After a challenging year in 2022, global stock markets were strong out of the gate. In the United States, the S&P 500 was up 6.2% while the Nasdaq added 10.7% during the month of January. Over in Europe, the Euro Stoxx 600 index gained 6.7% during the month of January while one of Japan’s leading indices, the Nikkei 225, was up 4.7%. The gains for all 3 markets continued into February although a portion of these gains were reversed as markets have pulled back towards the end of the month.
One of the key questions on the minds of investors is whether the strong start to the year will be sustained and whether global equity markets have begun a new bull market. Of course the answer to this question will only be known with the benefit of hindsight. The answer is not clear cut as there are many conflicting signals in the economy which are providing lots of fodder for both the bulls and the bears. The debate for the last few months has been whether the economy is headed for a soft or a hard landing. Given the recent wave of positive economic data, some market pundits are now saying that there will be no landing at all.
The bulls are pointing to an unemployment rate of 3.4%, stronger than expected retail sales in January, and a booming services sector. When the Bureau of Labor Statistics gave its update in January, it reported that the U.S. unemployment rate fell to 3.4%. Not only was this figure below consensus at 3.6%, but it also was the lowest unemployment rate in the United States in more than 50 years. For the month of January, the Commerce Department reported that U.S. retail sales rose by 3%, which was well above the consensus estimate of 1.9%. It’s safe to say that consumers are still spending. Another data point during the month of January came from The Institute for Supply Management, which reported that the ISM Services PMI increased to 55.2. The index had fallen to 49.2 in December, which is below the threshold level of 50 which signals contraction in the economy. The rebound in U.S. services during the month of January should be viewed very favourably given that services make up more than 75% of the U.S. economy.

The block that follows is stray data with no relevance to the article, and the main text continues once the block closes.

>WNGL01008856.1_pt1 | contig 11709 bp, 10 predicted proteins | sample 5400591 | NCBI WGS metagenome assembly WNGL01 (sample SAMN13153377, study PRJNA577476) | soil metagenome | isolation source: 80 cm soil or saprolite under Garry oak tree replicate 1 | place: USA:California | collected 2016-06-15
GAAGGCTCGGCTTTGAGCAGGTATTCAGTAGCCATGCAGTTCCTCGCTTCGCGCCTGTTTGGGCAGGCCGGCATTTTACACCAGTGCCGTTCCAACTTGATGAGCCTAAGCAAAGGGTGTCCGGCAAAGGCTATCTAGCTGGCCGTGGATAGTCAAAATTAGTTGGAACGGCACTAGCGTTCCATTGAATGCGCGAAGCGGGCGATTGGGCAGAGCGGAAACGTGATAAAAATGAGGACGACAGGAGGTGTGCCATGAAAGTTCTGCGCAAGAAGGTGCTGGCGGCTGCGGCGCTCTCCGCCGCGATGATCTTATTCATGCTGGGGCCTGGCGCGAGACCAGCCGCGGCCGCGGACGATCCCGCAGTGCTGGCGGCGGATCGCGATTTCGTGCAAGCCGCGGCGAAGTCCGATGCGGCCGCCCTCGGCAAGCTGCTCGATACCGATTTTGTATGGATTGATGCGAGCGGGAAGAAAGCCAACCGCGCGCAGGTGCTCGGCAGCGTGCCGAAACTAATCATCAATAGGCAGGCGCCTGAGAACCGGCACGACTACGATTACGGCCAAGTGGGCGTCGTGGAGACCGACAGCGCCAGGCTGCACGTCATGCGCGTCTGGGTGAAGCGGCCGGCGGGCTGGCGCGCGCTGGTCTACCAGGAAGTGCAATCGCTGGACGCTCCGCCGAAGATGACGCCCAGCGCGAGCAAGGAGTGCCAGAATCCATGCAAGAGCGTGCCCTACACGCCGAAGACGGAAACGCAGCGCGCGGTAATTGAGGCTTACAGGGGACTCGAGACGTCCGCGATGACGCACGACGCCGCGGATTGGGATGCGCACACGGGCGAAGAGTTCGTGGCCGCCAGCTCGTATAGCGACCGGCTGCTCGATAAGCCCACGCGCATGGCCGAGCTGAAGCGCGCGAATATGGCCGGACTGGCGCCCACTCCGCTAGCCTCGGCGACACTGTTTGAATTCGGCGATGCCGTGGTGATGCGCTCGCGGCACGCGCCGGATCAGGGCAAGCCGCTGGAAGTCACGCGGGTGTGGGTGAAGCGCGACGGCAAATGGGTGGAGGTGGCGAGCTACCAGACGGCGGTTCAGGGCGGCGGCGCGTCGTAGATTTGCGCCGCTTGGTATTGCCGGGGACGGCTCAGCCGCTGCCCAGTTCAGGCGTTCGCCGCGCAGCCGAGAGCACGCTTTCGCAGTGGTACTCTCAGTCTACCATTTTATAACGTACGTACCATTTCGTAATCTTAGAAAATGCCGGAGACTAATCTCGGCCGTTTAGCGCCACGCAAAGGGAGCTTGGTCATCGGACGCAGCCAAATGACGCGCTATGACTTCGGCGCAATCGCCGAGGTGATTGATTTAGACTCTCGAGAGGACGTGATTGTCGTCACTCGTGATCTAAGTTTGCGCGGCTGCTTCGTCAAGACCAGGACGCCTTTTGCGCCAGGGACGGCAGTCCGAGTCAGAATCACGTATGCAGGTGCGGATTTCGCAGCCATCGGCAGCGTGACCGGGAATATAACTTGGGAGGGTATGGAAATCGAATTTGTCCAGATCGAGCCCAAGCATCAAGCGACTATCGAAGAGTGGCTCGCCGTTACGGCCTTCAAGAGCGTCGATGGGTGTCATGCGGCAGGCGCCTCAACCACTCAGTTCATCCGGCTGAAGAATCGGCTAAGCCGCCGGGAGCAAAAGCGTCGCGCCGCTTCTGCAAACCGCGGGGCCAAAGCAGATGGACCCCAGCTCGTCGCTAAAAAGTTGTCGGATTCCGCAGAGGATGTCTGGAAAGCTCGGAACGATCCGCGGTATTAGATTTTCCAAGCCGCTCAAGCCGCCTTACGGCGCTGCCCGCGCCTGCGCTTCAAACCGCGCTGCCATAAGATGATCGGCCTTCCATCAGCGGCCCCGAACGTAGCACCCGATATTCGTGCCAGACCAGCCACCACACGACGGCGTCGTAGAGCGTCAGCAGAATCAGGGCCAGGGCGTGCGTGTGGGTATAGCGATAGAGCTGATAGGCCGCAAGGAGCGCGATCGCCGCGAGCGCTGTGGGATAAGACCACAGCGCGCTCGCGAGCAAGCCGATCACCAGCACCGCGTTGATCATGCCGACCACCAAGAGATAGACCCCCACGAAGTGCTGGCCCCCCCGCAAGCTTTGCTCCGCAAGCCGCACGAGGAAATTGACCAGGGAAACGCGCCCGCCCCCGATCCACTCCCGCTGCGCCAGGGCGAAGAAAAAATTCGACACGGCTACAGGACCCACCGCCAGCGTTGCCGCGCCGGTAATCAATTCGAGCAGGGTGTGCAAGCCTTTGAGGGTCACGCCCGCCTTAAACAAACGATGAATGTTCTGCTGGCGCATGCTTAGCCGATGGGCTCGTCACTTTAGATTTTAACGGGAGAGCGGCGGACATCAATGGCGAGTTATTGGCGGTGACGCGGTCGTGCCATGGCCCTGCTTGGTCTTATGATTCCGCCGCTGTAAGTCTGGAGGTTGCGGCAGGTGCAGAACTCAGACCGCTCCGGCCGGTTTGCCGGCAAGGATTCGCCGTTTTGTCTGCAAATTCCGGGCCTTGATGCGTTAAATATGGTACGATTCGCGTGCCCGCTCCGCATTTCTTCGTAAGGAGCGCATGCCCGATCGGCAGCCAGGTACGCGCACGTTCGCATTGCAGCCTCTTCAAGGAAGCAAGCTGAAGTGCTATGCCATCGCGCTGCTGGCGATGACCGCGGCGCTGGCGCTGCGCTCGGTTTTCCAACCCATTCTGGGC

The bears will argue that unemployment is a lagging indicator, that consumers are simply running down the last of their excess COVID savings, and that one good month of data for the ISM Services data is not enough to say that we are out of the woods. The bears would also point to January’s inflation data, which was hotter than expected. The consumer price index (CPI), which measures a broad basket of common goods and services, rose 0.5% in January and an annualized rate of 6.4%. Both of these figures were ahead of consensus estimates of 0.4% and 6.2% respectively. Excluding food and energy, the core CPI increased 0.4% monthly and 5.6% from a year ago, which were above consensus figures of 0.3% and 5.5%.
So bringing it all together, there are many good arguments from both the bulls and the bears as to why the economy may or may not go into a recession this year. Nobody knows for certain and we will only find out with the benefit of hindsight. We don’t have a strong opinion on the outcome of the recession debate. We believe there is a decent chance that a recession might be avoided but if a recession does materialize, we believe it will be a milder garden variety type recession. Global banks have robust levels of capital so a repeat of the 2008-09 Financial Crisis seems highly unlikely. Meanwhile, corporates and consumers are less exposed to credit risk and leverage risk than they have been historically. In the United States, debt servicing ratios are near multi-decade lows and 90% of U.S. mortgages are fixed, far below levels seen during previous tightening cycles. Similar to consumers, U.S. corporates have shifted to fixed rate debt. Today over 75% of S&P 500 debt is long-term fixed versus 40% back in 2007. For all these reasons, we believe that any recession that unfolds should be a shallow one as opposed to a deep, prolonged downturn. While the recession debate between the bulls and bears continues, we are comforted by the fact that the companies we own in our portfolios are well positioned for any environment that unfolds in the months ahead.
Have a good weekend.
2022 was a challenging year for investors. Inflation had been percolating in the background when the year began and then the onset of the war in Ukraine served as a catalyst to drive inflation even higher. In response to inflation reaching levels not seen in 40 years, central banks in various parts of the world started hiking interest rates. Against this backdrop, both stocks and bonds lost money in 2022. It is very unusual for this to happen. Since 1926 there have only been two calendar years when stocks and bonds were both down. Those years were 1931 and 1969. According to Ned Davis, 2022 marked the first time on record that both stocks and bonds fell by more than 10%.